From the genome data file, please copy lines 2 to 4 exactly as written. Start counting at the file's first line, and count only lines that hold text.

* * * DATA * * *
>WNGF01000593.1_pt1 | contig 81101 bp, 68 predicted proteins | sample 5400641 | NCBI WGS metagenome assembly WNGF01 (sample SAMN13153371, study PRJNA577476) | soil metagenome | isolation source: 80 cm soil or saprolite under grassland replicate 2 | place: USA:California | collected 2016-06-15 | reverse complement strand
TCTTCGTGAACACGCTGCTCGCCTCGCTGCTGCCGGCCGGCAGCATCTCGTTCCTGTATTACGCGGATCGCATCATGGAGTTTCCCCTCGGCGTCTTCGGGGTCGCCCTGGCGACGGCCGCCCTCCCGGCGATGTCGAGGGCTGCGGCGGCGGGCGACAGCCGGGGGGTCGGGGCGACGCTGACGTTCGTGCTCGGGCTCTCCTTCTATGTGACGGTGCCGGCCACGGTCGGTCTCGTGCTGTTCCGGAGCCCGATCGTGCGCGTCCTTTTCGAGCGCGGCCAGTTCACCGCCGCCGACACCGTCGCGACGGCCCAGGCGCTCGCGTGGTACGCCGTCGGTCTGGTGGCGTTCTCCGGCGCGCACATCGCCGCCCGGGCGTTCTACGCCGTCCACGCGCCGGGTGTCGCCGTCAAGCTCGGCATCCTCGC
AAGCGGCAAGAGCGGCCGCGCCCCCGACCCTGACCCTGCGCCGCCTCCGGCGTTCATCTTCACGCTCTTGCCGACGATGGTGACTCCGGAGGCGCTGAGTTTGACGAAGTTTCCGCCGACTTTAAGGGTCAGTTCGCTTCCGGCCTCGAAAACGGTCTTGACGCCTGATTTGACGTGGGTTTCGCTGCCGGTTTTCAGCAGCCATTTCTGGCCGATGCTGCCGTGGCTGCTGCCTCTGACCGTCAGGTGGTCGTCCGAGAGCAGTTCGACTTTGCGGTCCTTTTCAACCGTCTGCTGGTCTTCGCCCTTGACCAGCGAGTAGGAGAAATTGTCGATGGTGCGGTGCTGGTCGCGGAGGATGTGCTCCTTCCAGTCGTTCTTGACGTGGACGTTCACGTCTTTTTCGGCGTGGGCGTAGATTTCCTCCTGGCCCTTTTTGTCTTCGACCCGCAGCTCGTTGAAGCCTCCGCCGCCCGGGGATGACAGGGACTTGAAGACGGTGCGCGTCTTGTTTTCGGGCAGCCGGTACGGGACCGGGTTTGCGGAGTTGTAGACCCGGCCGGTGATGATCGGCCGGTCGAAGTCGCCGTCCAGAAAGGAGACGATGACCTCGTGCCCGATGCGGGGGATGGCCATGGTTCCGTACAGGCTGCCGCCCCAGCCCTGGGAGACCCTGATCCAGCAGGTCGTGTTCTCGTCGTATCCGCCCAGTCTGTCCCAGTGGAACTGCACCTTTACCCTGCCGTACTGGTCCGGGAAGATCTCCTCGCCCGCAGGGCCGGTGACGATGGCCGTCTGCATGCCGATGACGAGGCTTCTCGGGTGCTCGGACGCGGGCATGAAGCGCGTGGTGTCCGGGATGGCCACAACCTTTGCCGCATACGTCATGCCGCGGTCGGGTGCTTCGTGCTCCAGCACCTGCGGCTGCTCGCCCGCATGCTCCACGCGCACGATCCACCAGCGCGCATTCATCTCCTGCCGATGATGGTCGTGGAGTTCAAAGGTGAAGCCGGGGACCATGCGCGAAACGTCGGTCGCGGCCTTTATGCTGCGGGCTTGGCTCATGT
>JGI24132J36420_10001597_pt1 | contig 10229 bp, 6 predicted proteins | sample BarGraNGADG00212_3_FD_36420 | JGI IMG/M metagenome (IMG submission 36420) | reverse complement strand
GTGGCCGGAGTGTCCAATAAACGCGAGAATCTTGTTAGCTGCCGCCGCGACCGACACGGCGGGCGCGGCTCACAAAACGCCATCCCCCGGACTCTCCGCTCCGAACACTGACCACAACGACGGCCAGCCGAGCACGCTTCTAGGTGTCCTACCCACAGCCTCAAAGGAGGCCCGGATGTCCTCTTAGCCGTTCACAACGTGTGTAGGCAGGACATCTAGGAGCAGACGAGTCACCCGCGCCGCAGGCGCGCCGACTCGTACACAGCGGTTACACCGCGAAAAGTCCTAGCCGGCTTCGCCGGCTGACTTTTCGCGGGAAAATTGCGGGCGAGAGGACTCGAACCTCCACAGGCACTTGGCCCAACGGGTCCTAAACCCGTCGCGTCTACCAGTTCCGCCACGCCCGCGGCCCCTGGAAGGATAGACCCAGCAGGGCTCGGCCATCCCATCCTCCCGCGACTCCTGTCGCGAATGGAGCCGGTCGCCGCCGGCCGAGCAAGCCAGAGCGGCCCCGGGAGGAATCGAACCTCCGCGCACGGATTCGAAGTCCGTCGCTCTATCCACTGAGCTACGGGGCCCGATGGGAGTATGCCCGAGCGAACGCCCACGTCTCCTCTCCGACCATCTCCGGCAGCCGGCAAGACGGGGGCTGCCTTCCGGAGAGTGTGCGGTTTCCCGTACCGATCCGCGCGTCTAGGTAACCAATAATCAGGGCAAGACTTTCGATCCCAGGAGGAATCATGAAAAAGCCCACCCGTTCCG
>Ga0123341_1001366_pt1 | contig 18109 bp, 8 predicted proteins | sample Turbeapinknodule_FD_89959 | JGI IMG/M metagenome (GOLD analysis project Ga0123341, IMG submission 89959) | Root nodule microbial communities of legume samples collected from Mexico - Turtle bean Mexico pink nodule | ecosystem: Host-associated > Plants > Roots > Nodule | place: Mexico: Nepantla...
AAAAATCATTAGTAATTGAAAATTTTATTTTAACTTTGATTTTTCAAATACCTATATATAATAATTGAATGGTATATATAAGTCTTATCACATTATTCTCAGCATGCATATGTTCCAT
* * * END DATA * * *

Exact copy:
TCTTCGTGAACACGCTGCTCGCCTCGCTGCTGCCGGCCGGCAGCATCTCGTTCCTGTATTACGCGGATCGCATCATGGAGTTTCCCCTCGGCGTCTTCGGGGTCGCCCTGGCGACGGCCGCCCTCCCGGCGATGTCGAGGGCTGCGGCGGCGGGCGACAGCCGGGGGGTCGGGGCGACGCTGACGTTCGTGCTCGGGCTCTCCTTCTATGTGACGGTGCCGGCCACGGTCGGTCTCGTGCTGTTCCGGAGCCCGATCGTGCGCGTCCTTTTCGAGCGCGGCCAGTTCACCGCCGCCGACACCGTCGCGACGGCCCAGGCGCTCGCGTGGTACGCCGTCGGTCTGGTGGCGTTCTCCGGCGCGCACATCGCCGCCCGGGCGTTCTACGCCGTCCACGCGCCGGGTGTCGCCGTCAAGCTCGGCATCCTCGC
AAGCGGCAAGAGCGGCCGCGCCCCCGACCCTGACCCTGCGCCGCCTCCGGCGTTCATCTTCACGCTCTTGCCGACGATGGTGACTCCGGAGGCGCTGAGTTTGACGAAGTTTCCGCCGACTTTAAGGGTCAGTTCGCTTCCGGCCTCGAAAACGGTCTTGACGCCTGATTTGACGTGGGTTTCGCTGCCGGTTTTCAGCAGCCATTTCTGGCCGATGCTGCCGTGGCTGCTGCCTCTGACCGTCAGGTGGTCGTCCGAGAGCAGTTCGACTTTGCGGTCCTTTTCAACCGTCTGCTGGTCTTCGCCCTTGACCAGCGAGTAGGAGAAATTGTCGATGGTGCGGTGCTGGTCGCGGAGGATGTGCTCCTTCCAGTCGTTCTTGACGTGGACGTTCACGTCTTTTTCGGCGTGGGCGTAGATTTCCTCCTGGCCCTTTTTGTCTTCGACCCGCAGCTCGTTGAAGCCTCCGCCGCCCGGGGATGACAGGGACTTGAAGACGGTGCGCGTCTTGTTTTCGGGCAGCCGGTACGGGACCGGGTTTGCGGAGTTGTAGACCCGGCCGGTGATGATCGGCCGGTCGAAGTCGCCGTCCAGAAAGGAGACGATGACCTCGTGCCCGATGCGGGGGATGGCCATGGTTCCGTACAGGCTGCCGCCCCAGCCCTGGGAGACCCTGATCCAGCAGGTCGTGTTCTCGTCGTATCCGCCCAGTCTGTCCCAGTGGAACTGCACCTTTACCCTGCCGTACTGGTCCGGGAAGATCTCCTCGCCCGCAGGGCCGGTGACGATGGCCGTCTGCATGCCGATGACGAGGCTTCTCGGGTGCTCGGACGCGGGCATGAAGCGCGTGGTGTCCGGGATGGCCACAACCTTTGCCGCATACGTCATGCCGCGGTCGGGTGCTTCGTGCTCCAGCACCTGCGGCTGCTCGCCCGCATGCTCCACGCGCACGATCCACCAGCGCGCATTCATCTCCTGCCGATGATGGTCGTGGAGTTCAAAGGTGAAGCCGGGGACCATGCGCGAAACGTCGGTCGCGGCCTTTATGCTGCGGGCTTGGCTCATGT
>JGI24132J36420_10001597_pt1 | contig 10229 bp, 6 predicted proteins | sample BarGraNGADG00212_3_FD_36420 | JGI IMG/M metagenome (IMG submission 36420) | reverse complement strand